Chattanooga: The World is a Battlefield

Four marines have reportedly been killed in attacks on two military centers in Chattanooga, Tennessee. The gunman has been identified by law enforcement officials as Muhammad Youssef Abdulazeez. The FBI is supposedly treating this, in contrast to the white supremacist massacre in Charleston, South Carolina as a terrorist act—“until it can be determined that it is not.”

There is little doubt that this will be recorded as another instance of domestic or homegrown terrorism, though there is little information available about the gunman. The reaction of the media should also be predictable.  There will be considerable bewilderment about how the gunman was “radicalized,” a reliance on discredited theories and absurd psychological theorizing. There will be even more hysteria than usual about the pernicious influence of radical Islamists. U.S. policies and precedences will remain absent.

Is it really a surprise that having declared the entire world a battlefield, having undertaken military operations in dozens of country without meeting the legally required criteria of “armed conflict,” and having expanded the definition of combatant to “military-aged males,” that a small minority may mirror those beliefs and consider U.S. troops stationed inside the United States to be valid targets? If the entire world is indeed a battlefield then the U.S. is not exempt from such a designation.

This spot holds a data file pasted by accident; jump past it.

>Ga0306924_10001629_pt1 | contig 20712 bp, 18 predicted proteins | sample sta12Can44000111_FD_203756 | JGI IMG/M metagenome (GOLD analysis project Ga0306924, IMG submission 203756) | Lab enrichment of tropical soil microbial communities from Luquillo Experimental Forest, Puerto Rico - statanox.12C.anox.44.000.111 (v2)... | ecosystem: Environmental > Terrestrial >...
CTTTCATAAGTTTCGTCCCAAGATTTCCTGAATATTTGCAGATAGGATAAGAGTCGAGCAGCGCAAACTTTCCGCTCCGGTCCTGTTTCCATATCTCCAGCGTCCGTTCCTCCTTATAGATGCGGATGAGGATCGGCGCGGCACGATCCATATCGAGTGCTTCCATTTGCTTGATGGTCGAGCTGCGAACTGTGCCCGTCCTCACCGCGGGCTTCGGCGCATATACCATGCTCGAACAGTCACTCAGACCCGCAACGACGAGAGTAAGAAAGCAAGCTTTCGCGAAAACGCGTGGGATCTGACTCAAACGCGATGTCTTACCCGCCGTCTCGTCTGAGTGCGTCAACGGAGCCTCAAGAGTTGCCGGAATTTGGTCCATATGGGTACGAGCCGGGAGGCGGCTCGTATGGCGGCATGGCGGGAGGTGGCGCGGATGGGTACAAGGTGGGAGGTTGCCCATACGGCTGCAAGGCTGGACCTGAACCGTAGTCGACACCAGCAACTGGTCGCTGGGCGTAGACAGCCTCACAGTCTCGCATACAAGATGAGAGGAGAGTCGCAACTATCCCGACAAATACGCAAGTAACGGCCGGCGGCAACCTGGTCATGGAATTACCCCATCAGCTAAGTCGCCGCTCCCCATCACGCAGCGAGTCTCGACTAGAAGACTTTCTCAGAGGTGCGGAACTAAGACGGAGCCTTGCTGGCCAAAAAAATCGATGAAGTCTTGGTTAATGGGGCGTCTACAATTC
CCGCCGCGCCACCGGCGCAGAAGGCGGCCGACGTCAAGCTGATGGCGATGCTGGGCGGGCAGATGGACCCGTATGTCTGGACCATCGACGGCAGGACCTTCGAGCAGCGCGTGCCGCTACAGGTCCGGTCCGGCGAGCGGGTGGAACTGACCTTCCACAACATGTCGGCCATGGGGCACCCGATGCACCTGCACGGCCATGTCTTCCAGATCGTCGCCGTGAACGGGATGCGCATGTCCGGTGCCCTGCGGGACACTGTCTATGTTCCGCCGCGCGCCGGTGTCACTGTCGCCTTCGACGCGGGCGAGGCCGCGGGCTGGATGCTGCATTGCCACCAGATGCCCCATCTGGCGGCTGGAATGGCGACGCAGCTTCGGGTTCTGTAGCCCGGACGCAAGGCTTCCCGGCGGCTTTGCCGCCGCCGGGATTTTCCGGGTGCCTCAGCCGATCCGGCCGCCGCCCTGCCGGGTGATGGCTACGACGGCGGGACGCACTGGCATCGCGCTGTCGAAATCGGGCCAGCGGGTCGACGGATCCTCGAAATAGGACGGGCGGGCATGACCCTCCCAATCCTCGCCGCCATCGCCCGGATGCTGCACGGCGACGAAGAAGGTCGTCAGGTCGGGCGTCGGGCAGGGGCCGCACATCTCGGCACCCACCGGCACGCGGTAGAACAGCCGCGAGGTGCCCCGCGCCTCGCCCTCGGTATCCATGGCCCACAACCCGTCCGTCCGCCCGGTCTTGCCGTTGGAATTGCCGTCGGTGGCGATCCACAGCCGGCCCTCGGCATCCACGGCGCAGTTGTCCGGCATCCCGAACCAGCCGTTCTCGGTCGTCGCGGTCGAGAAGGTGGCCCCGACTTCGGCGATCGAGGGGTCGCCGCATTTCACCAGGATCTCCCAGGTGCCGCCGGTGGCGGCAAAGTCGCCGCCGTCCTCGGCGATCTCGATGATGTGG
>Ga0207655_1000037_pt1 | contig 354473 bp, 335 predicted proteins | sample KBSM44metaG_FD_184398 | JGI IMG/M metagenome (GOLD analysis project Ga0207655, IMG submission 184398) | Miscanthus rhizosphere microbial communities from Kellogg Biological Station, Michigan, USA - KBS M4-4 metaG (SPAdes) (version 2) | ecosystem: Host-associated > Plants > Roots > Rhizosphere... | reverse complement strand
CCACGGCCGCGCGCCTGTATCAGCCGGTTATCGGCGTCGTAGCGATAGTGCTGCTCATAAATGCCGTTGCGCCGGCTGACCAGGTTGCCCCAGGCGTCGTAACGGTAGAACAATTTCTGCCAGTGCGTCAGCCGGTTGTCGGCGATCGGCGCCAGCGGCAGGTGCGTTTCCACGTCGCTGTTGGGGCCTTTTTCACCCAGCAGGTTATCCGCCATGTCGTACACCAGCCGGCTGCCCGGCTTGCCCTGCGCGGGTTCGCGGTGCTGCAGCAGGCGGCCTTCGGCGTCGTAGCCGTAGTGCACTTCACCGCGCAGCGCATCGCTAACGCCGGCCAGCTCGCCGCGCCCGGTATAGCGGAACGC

The United States has hardly been averse to flouting all conceivable standards, never mind any legal ones. In October 2008, for example, the U.S. military raided a farm on the Syrian side of the Iraq-Syria border to assassinate al-Qaeda operative Abu Ghadiya. A year later, Vanity Fair revealed that the raid “may have been botched” and seven innocent people may have been killed by US forces instead. Five years later, U.S. Special Forces raided militant hideouts in Libya and Somalia. In Somalia, al-Shabaab militants successfully repulsed the attack. In Libya, US forces managed to capture and rendition an al-Qaeda leader “wanted in connection with the 1998 bombings of the U.S. embassies in Tanzania and Kenya,” according to the military. There was no armed conflict in any of these cases. And never mind the U.S. drone campaign in half a dozen countries, its various covert operations for which there is no accountability, and so on.

George Bush famously said the United States will “fight them over there so we don’t have to fight them here.” This is not an argument for fighting them over there. Nor an argument about containing violence to war zones. There are compelling arguments about the absurd nature of the very concepts of “armed conflict” and “war zones.”

Perhaps a simple start would be for the U.S. to not consider the entire world a battlefield and maintain a modicum of respect for international law. Another useful step may be to not pursue policies which continually empower militants.

But it is much easier to just blame deranged Muslims.